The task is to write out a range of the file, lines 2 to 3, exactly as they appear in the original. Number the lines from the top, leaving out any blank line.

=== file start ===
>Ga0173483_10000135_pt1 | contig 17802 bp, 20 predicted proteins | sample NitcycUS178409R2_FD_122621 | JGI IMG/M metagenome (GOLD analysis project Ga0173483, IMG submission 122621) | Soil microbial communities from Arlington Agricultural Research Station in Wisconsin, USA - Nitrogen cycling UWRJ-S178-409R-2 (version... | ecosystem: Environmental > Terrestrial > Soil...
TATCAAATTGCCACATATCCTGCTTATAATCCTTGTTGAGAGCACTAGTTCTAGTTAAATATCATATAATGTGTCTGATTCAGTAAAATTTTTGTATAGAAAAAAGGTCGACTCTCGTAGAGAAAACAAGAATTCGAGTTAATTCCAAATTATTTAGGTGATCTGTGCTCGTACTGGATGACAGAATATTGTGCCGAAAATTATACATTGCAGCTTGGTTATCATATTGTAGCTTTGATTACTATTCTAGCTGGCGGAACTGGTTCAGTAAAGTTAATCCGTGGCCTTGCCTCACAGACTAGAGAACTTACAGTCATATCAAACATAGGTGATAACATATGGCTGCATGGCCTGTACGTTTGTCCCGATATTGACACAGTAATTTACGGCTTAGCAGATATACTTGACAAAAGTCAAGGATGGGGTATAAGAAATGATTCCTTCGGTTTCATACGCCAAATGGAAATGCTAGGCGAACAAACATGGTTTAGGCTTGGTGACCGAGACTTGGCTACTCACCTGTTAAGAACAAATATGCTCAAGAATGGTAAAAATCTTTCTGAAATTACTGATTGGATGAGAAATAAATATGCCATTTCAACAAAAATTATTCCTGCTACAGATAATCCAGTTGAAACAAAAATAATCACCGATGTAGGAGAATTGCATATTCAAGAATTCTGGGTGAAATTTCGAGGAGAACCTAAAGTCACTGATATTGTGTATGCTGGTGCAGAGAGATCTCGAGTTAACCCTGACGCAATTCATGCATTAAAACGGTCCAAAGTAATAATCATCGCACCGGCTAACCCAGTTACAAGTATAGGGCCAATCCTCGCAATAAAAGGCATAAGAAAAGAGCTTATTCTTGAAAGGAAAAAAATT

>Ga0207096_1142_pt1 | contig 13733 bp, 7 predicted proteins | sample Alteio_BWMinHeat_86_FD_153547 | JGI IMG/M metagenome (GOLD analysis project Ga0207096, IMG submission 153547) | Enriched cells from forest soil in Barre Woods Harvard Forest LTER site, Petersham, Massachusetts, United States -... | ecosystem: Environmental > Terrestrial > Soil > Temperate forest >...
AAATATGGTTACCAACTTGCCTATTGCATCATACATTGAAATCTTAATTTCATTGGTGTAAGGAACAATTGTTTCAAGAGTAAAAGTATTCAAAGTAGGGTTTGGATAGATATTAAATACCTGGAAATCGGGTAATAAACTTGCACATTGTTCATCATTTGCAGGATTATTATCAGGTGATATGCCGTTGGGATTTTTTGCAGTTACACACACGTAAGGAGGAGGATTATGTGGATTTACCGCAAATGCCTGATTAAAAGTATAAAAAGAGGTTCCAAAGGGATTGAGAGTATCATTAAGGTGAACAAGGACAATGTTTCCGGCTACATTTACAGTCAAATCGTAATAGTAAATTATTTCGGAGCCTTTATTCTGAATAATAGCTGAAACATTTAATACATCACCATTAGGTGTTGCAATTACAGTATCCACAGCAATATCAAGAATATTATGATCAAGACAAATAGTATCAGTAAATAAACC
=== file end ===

TATCAAATTGCCACATATCCTGCTTATAATCCTTGTTGAGAGCACTAGTTCTAGTTAAATATCATATAATGTGTCTGATTCAGTAAAATTTTTGTATAGAAAAAAGGTCGACTCTCGTAGAGAAAACAAGAATTCGAGTTAATTCCAAATTATTTAGGTGATCTGTGCTCGTACTGGATGACAGAATATTGTGCCGAAAATTATACATTGCAGCTTGGTTATCATATTGTAGCTTTGATTACTATTCTAGCTGGCGGAACTGGTTCAGTAAAGTTAATCCGTGGCCTTGCCTCACAGACTAGAGAACTTACAGTCATATCAAACATAGGTGATAACATATGGCTGCATGGCCTGTACGTTTGTCCCGATATTGACACAGTAATTTACGGCTTAGCAGATATACTTGACAAAAGTCAAGGATGGGGTATAAGAAATGATTCCTTCGGTTTCATACGCCAAATGGAAATGCTAGGCGAACAAACATGGTTTAGGCTTGGTGACCGAGACTTGGCTACTCACCTGTTAAGAACAAATATGCTCAAGAATGGTAAAAATCTTTCTGAAATTACTGATTGGATGAGAAATAAATATGCCATTTCAACAAAAATTATTCCTGCTACAGATAATCCAGTTGAAACAAAAATAATCACCGATGTAGGAGAATTGCATATTCAAGAATTCTGGGTGAAATTTCGAGGAGAACCTAAAGTCACTGATATTGTGTATGCTGGTGCAGAGAGATCTCGAGTTAACCCTGACGCAATTCATGCATTAAAACGGTCCAAAGTAATAATCATCGCACCGGCTAACCCAGTTACAAGTATAGGGCCAATCCTCGCAATAAAAGGCATAAGAAAAGAGCTTATTCTTGAAAGGAAAAAAATT

>Ga0207096_1142_pt1 | contig 13733 bp, 7 predicted proteins | sample Alteio_BWMinHeat_86_FD_153547 | JGI IMG/M metagenome (GOLD analysis project Ga0207096, IMG submission 153547) | Enriched cells from forest soil in Barre Woods Harvard Forest LTER site, Petersham, Massachusetts, United States -... | ecosystem: Environmental > Terrestrial > Soil > Temperate forest >...